Missed our meetups but still want to catch up with the Ahrefs team and a host of world-class speakers? Get Ahrefs Evolve tickets ✨

London SEO XL MeetupLondon SEO XL Meetup

The LondonSEO Meetup hosts an evening of networking with industry peers and leading experts featuring SEO speakers like Itamar Blauer, Steph Hugman, Reina Hanada, and many more.

The bigger XL event has even hosted prolific search engine news chronicler Barry Schwartz in 2023.

Search London Meetup PhotoSearch London Meetup Photo

With over 2,800 members, Search London is a popular meetup that has been around for over a decade.

Events are organized every 8-12 weeks, and members are from a mixture of agency, client-side, and start-up businesses.

The meet-up is open to anyone in SEO, PPC, or social media—and offers marketing professionals and first-time speakers a safe, supportive space to share their industry knowledge and experiences.

Search 'n Stuff Meetup PhotoSearch 'n Stuff Meetup Photo

Search ‘n Stuff meetups are an energetic and all-embracing community tailored to empower digital marketers, startups, in-house teams, and professionals. Expect sharings centered on strategies, campaigns, and other relevant SEO topics.

Neurodivergents In SEO Meetup PhotoNeurodivergents In SEO Meetup Photo

Neurodivergents in SEO provide a safe space for neurodivergent SEOs to network and learn.

The group holds in-person meetups at BrightonSEO, both in the UK and the US, and monthly pub quizzes with great prizes.

If you’re an SEO or marketer and identify as neurodivergent, you’re more than welcome to join the community. You can do so by signing up here.

Search Norwich PhotoSearch Norwich Photo

Search Norwich launched in 2018 as a free marketing meetup event. It often features top industry speakers who share their knowledge, tips, and advice with the search marketing community. At Search Norwich there are no sales agendas, fluff, or pitches—just valuable insights.

SEOFOMO Meetup PhotoSEOFOMO Meetup Photo

The SEOFOMO meetups are run by SEO superstar Aleyda Solis, who is a well-known SEO speaker and founder of SEO consultancy Orainti. She’ll also be the headline speaker for our first Ahrefs Evolve Conference.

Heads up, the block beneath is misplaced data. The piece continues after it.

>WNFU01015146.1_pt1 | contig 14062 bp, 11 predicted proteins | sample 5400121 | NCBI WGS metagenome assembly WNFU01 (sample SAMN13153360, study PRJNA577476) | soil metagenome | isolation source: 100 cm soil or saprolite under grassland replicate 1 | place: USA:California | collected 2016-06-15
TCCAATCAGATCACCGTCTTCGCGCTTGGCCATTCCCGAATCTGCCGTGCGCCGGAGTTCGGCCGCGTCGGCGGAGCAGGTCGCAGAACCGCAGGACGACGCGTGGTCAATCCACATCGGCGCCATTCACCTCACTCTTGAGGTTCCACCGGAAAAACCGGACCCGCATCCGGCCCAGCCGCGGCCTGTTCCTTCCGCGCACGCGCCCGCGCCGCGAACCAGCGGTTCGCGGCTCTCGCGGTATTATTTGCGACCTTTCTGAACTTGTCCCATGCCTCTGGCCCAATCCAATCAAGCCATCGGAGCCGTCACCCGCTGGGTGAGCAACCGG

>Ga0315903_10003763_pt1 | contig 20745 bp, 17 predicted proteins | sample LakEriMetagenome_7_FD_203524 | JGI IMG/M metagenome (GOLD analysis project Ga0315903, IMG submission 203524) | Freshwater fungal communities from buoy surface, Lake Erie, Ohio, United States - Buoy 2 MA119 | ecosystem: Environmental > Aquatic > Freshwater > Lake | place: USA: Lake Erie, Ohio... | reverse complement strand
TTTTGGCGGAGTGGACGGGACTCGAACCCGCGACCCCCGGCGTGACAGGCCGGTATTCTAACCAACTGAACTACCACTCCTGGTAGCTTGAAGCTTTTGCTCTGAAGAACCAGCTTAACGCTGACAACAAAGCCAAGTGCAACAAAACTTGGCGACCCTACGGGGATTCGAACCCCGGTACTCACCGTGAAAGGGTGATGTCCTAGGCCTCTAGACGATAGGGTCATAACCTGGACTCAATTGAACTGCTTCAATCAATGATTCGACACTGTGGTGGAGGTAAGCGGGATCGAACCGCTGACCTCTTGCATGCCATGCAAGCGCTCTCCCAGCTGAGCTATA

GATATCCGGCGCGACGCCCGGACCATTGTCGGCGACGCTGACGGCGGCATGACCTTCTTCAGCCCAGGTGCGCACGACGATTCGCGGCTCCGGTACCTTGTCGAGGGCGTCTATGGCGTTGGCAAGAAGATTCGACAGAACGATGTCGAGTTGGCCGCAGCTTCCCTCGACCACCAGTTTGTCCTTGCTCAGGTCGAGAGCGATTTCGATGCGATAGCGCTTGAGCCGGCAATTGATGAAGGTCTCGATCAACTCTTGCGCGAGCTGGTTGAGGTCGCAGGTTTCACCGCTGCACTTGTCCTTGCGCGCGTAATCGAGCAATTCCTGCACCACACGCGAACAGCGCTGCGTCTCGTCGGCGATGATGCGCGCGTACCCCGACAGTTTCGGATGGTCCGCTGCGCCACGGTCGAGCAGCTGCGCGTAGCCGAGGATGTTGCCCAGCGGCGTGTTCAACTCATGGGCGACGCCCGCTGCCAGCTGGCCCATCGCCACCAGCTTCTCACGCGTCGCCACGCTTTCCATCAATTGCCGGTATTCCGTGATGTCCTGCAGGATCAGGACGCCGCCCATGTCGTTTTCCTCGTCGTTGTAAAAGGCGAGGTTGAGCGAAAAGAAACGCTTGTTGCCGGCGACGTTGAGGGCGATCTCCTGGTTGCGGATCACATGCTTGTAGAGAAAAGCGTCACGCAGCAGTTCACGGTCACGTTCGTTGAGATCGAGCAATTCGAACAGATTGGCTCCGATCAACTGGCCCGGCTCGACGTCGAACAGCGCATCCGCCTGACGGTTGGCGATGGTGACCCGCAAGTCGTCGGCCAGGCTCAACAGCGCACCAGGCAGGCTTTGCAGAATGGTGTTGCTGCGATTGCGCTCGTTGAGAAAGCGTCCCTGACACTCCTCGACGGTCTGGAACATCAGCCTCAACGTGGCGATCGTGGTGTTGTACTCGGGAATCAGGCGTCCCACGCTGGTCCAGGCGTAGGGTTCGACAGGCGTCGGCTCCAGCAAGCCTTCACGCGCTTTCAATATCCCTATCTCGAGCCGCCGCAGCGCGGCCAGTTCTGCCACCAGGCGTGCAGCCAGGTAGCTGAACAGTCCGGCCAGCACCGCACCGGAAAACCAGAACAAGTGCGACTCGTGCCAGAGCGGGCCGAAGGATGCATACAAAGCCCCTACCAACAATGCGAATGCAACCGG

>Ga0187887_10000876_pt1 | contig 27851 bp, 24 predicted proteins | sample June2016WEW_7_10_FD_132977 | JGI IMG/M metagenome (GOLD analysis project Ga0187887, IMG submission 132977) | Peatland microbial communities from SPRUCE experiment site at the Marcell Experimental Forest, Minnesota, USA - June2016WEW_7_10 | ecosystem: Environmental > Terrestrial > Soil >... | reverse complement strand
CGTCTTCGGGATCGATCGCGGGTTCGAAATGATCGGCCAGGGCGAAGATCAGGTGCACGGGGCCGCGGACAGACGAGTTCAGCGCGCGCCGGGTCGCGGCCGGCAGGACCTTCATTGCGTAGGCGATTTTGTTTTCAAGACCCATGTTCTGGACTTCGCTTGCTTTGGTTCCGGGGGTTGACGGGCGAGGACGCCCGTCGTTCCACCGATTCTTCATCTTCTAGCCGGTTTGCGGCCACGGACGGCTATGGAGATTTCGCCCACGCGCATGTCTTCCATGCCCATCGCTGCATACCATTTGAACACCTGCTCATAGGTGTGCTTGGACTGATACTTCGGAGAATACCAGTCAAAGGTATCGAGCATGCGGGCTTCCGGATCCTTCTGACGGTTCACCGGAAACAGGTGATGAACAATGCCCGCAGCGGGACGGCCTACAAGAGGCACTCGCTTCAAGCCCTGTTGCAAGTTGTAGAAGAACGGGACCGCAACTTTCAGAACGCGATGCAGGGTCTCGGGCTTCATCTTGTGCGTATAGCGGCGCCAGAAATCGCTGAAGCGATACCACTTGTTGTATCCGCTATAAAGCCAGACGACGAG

SEOFOMO is a laid-back, free event perfect for learning, connecting, and sharing with other SEOs.

SEO Mastermind PhotoSEO Mastermind Photo

SEO Mastermind is a supportive, free, and friendly SEO community where you can grow your skills, meet like-minded people, and get answers to all your organic marketing questions.

SEO Mastermind meets around eight times a year, mainly in the Netherlands and Belgium—but they also occasionally have meetups in other locations, for instance, at Brighton SEO and ISS Barcelona.

Organizer Jeroen Stikkelorum told me that SEO Mastermind is on a mission to build the most valuable Dutch-spoken SEO and organic marketing community in The Netherlands and Belgium. So if you’re local, give it a go.

SEO Lager Fest Meetup PhotoSEO Lager Fest Meetup Photo

SEO Lager Fest is a fun SEO meetup that (apart from drinking) enables you to network with like-minded folks in the SEO industry. They hold an SEO quiz, run case study competitions, do AMAs, and even do SEO charades.

SEOnerd Switzerland Meetup PhotoSEOnerd Switzerland Meetup Photo

SEOnerdSwitzerland is a volunteer-run association that organizes events for SEOs in Switzerland and beyond.

Dedicated to fair opportunities and diversity, they provide training and coaching for people wanting to break through as a public speaker in the SEO industry.

SEOnerdSwitzerland also offers training and coaching for speakers, aiming for a diverse and inclusive panel.

WebSchrona Meetup Photo, Salzburg, AustriaWebSchrona Meetup Photo, Salzburg, Austria

WebSchrona is a free monthly meetup for SEO and online marketing professionals in Salzburg, Austria. They meet every second Thursday at 6 p.m.

There’s no fixed agenda, so discussions are often unplanned and spontaneous and often involve a drink of some description.

Organizer Alexander Außermayr tells me that everyone is welcome to join their SEO meetups. The aim is to provide a regular, uncomplicated meetup in an open space—often a beer garden, if the weather is good.

SEO Benelux Meetup PhotoSEO Benelux Meetup Photo

SEO Benelux started in 2018 as a Facebook community for Dutch and Belgian SEO specialists. The meetup grew into the largest in the Benelux region, with more than 3,000 members.

There are four meetups each year, two in Belgium (Ghent and Antwerp) and one in the Netherlands (mostly Amsterdam). Each meetup attracts 70–90 people and features three speakers.

If you don’t live in a big city, it may be difficult to find a good meetup, but that doesn’t mean there aren’t any in your local area.

Here are my tips to help you find new meetups near you.

Tip 1 – Use Google’s advanced search operators to uncover new meetups

As new meetups pop up all the time and often without notice, it’s worth doing some digging to see what’s out there.

You can just do a regular ol’ Google search, but we’re SEOs—so let’s use some advanced search operators and spice it up a bit.

In this example, I searched for the phrase “meetup” in the title, plus my location and my favorite SEO tool, and it managed to uncover Tim’s tweet on our London Meetup.

Advanced Google Search Operators ExampleAdvanced Google Search Operators Example

This is just a very basic example, and you could use any website or location, but it shows how you can uncover information about new meetups with a little research.